** Missing values are excluded; hence total is under 121.




                                           - 82 -
                            Table C11: Types and numbers of soft outcomes recorded

                                                                    No.s recorded, with level of
           Outcome
                            Soft outcome                                attribution to Exodus        Total
           category
                                                                    Direct        Joint    Limited
                            Sustained engagement with
                                                                     28          17          2        47
           Engagement       other services
           and social       Gained suitable/stable
                                                                     27          13          5        45
           inclusion        accommodation
                            Resumed contact with family
                                                                     10           5          2        17
                            members
                            Engagement in leisure activities         11           3          -        14
14 (12%)
15 (13%)
7 (6%)
13 (11%)
10 (8%)
18(16%)
15(13%)
11(10%)
3(3%)
2(2%)
40(35%)
8 (11%)                     Visited dentist                           2           4          -        6
                            Acquired passport/other
                                                                     27           -          -        27
           Administrative   identification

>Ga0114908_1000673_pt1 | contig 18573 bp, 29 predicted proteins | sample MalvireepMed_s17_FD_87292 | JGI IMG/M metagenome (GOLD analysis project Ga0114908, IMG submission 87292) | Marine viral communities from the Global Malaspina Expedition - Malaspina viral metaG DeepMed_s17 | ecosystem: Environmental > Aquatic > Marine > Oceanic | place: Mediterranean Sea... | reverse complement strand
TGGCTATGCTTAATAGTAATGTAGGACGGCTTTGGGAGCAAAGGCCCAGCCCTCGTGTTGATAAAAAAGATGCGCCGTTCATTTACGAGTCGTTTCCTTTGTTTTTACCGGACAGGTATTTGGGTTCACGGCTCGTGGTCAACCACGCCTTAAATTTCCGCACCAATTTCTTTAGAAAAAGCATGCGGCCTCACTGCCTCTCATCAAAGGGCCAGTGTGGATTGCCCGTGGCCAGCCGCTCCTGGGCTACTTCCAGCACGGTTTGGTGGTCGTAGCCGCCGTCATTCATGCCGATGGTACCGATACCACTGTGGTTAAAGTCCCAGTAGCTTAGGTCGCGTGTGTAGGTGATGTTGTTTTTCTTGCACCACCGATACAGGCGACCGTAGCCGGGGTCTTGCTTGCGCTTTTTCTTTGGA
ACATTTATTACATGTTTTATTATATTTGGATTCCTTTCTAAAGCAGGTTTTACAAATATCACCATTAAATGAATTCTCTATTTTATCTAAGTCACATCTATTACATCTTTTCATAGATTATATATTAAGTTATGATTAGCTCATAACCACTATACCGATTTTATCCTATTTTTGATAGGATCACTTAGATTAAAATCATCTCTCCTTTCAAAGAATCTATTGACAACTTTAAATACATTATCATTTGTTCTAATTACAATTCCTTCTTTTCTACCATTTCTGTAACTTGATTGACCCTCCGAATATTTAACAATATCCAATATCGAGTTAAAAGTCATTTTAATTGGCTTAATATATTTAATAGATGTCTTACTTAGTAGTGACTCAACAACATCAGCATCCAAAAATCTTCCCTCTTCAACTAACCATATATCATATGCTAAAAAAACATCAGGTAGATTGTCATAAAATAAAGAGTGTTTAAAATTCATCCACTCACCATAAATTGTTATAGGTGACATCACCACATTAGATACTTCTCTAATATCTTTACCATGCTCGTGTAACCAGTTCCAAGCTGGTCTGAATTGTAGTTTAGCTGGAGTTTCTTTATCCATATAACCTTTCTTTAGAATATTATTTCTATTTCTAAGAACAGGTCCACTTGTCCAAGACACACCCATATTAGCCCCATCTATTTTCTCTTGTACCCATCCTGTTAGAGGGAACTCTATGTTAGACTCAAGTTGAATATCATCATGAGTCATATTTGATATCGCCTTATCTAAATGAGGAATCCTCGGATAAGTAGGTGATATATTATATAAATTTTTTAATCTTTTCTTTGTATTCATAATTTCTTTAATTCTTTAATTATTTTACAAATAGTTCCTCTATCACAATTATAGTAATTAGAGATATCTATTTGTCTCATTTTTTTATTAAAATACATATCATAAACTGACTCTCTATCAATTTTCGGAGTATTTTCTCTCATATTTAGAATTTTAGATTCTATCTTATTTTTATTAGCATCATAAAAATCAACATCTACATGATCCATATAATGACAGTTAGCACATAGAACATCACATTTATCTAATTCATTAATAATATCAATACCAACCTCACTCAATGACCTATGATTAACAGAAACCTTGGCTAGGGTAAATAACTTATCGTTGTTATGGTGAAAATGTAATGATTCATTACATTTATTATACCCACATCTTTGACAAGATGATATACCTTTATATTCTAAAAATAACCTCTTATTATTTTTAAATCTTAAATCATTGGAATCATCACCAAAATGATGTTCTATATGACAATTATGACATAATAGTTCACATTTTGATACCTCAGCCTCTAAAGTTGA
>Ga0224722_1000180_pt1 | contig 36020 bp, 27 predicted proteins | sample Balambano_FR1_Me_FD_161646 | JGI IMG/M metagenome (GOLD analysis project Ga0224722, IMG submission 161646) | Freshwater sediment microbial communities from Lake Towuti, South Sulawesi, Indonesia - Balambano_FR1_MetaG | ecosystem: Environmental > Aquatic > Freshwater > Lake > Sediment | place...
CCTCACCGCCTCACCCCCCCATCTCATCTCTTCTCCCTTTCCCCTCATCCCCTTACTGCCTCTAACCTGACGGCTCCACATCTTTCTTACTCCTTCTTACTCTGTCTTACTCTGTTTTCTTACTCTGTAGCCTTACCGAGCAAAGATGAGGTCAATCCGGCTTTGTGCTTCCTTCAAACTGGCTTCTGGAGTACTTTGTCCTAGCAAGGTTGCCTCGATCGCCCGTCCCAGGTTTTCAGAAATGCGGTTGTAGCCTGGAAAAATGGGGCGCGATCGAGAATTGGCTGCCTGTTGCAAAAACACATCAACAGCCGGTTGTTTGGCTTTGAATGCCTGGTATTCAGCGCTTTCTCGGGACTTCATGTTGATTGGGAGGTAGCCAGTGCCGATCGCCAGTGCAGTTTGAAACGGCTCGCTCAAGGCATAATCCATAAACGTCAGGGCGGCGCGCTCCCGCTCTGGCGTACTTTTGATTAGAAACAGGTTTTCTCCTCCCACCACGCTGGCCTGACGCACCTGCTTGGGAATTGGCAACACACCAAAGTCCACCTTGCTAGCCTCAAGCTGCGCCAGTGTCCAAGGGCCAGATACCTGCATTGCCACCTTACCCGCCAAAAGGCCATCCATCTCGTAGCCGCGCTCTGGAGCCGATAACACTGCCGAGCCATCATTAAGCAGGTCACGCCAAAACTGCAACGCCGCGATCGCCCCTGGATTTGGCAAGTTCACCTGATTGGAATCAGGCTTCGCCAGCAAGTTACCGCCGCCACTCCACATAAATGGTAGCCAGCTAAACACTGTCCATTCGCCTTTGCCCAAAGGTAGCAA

Acquired bank account                    13           2          -        15

                            Acquired email account                   10           2          2        14

                            Improved self-confidence                 44          17          1        62
           Attitude
                            More job-ready                           51          10          -        61
                            Change in attitude                        4           1          -        5
                            Sourced/undertook training               52          10          3        65
           Directly
                            Made job enquiries by
           employment-                                               41           6          -        47
                            telephone
           related
                            Conducted internet job
                                                                     43           2          -        45
                            searches
                            Dealt with disclosure issues             35           7          1        43

                            Produced CV                              37           2          -        39
                            Undertook work experience (inc
                                                                      4           1          -        5
                            voluntary work
                            Developed business plan                   7           -          -        7
           Self-
           employment       Raised business finance                   3           -          -        3
                            Other business                            3           -          -        3
           Other            Other*                                   20           1          2        23

           TOTAL                                                     472         103         18      593
             *Encompasses 18 different outcomes.




                                                           - 83 -